A cook-and-serve dish and a meal unto itself, the casserole comes with a variety of plusses. It can be delicious, easy, healthy, quick to prep and simple to clean up after. It can also be one of the most budget-friendly meals you can prepare. Here, test your knowledge of this family classic, from roots to modern forms.
A casserole is commonly defined by which of the following criteria:
- It contains at least one type of fruit and one starch, and it's cooked in a clay pot.
- It contains a mixture of food groups and is cooked and served in the same dish.
- It contains at least two elements and cooks for at least six hours.
The origins of the term "casserole" can be traced back to:
- 1700s France
- 1800s Russia
- 1900s America
The famous "green bean casserole" made with cream of mushroom soup that graces so many Thanksgiving tables was invented in:
A casserole can be served as:
- A side dish
- A main dish
Casserole can take on which of the following flavors:
If you serve a casserole and end up with leftovers, you should:
- Throw them out -- a casserole dish can encourage bacteria growth after the food cools.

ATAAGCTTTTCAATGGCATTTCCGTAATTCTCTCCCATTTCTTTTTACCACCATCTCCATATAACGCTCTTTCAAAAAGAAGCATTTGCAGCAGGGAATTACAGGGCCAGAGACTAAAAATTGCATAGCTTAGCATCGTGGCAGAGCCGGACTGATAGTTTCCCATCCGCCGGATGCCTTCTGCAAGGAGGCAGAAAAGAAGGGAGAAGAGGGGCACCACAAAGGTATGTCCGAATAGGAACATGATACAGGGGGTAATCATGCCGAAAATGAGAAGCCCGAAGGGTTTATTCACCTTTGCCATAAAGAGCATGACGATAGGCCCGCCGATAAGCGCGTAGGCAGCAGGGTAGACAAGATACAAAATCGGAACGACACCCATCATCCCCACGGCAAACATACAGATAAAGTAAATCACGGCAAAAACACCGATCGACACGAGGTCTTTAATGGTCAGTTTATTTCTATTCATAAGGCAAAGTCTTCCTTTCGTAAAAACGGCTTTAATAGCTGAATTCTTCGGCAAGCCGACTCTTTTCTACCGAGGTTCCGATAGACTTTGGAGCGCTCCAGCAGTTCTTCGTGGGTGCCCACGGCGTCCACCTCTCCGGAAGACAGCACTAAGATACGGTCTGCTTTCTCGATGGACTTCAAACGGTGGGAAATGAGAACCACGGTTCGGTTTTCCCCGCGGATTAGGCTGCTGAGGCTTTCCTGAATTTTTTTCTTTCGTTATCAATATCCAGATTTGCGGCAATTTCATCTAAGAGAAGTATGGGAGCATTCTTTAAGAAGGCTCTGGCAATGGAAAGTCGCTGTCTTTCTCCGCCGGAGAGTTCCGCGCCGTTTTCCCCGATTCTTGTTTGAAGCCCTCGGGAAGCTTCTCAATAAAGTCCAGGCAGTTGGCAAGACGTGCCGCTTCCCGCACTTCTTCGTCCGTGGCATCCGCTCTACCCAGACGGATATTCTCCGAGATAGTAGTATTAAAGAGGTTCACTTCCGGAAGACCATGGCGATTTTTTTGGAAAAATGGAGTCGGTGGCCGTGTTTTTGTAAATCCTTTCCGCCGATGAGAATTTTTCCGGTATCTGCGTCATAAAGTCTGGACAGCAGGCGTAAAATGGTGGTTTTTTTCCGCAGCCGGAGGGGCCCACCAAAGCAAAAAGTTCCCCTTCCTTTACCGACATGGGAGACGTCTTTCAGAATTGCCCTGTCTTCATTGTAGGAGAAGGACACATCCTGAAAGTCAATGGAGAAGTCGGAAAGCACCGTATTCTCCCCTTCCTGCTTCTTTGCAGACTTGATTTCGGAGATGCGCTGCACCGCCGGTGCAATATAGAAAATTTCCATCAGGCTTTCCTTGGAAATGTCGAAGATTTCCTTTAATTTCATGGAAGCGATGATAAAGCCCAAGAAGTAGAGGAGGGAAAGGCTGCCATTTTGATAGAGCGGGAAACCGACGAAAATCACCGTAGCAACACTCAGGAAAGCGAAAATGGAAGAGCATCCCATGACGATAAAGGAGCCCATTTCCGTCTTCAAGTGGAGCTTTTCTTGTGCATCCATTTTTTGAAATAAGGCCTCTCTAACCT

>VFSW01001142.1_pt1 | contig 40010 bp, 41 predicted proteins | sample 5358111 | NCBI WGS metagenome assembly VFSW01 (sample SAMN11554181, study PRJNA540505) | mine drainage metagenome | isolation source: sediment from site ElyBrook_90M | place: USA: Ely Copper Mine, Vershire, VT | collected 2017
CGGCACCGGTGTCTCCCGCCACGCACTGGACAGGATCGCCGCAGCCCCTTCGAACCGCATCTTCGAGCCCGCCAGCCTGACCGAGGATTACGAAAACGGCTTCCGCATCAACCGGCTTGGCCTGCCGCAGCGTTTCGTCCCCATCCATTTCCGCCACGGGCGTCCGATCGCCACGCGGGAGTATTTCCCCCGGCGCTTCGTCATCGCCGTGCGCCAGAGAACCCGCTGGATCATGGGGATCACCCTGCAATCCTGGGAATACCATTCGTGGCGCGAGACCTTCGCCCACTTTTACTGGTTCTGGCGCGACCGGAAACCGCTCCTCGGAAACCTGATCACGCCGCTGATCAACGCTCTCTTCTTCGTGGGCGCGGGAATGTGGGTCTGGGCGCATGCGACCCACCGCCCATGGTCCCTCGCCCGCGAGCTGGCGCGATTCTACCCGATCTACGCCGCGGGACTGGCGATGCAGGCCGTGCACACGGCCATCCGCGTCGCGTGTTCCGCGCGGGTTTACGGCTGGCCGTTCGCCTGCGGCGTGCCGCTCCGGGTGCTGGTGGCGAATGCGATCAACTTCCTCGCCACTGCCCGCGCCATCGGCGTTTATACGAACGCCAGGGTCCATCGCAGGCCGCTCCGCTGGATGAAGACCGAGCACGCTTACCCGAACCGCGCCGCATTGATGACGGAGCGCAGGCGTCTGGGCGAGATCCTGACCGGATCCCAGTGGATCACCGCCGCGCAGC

- Eat them! Casseroles are perfect for stretching dinners into lunches.
- There are no leftovers when you serve a casserole.
Which of the following starches can be baked into a casserole:
- All of the above
The Western world's "casserole" is similar to which of the following Eastern cooking vessels:
- The sand pot
- The hot pot
- The wok
Which of the following types of prepared foods is commonly used as a casserole-flavoring short cut:
- Bagged potato chips
- Canned, condensed soup
- Jarred peanut butter
One advantage to slow-cooking a casserole rather than baking it quickly is:
- It's impossible to over-cook it.
- Flavors stay more individualized.
- You can let it cook while you're at work.